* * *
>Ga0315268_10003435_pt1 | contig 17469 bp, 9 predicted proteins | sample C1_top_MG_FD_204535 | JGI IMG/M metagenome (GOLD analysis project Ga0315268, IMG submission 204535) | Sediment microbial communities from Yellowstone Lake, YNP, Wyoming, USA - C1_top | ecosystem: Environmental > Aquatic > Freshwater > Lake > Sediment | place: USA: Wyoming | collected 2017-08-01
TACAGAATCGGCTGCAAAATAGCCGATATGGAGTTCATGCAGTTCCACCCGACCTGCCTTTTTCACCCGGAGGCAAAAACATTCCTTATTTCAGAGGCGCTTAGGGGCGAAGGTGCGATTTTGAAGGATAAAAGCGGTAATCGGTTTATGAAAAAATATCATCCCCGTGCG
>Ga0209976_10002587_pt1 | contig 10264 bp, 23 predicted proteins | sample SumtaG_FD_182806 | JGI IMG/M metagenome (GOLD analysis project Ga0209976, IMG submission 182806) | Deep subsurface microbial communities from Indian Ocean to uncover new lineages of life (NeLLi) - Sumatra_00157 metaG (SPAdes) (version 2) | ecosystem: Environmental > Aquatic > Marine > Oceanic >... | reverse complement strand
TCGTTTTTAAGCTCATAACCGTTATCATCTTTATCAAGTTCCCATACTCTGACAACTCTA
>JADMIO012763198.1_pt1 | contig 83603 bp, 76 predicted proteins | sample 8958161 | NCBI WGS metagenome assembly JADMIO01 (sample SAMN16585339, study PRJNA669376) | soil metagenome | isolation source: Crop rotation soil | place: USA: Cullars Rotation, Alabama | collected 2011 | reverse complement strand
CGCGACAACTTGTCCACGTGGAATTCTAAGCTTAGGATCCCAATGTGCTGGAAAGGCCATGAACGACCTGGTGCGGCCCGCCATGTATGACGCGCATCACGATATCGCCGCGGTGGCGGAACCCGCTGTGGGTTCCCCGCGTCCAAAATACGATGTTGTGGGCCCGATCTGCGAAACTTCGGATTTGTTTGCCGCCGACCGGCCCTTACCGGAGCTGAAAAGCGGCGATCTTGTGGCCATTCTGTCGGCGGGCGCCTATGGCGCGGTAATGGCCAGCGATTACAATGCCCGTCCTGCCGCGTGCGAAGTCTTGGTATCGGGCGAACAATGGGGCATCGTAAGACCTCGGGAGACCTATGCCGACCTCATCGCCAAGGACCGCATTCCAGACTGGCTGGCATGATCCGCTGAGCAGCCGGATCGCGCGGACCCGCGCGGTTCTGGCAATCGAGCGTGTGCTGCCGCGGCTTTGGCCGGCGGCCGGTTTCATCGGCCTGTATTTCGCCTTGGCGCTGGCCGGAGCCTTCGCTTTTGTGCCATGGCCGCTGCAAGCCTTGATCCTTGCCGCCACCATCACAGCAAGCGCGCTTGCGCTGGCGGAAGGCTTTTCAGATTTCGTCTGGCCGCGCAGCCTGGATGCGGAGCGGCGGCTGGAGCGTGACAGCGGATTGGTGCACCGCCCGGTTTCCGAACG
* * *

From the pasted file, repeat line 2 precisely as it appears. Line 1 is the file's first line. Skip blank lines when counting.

TACAGAATCGGCTGCAAAATAGCCGATATGGAGTTCATGCAGTTCCACCCGACCTGCCTTTTTCACCCGGAGGCAAAAACATTCCTTATTTCAGAGGCGCTTAGGGGCGAAGGTGCGATTTTGAAGGATAAAAGCGGTAATCGGTTTATGAAAAAATATCATCCCCGTGCG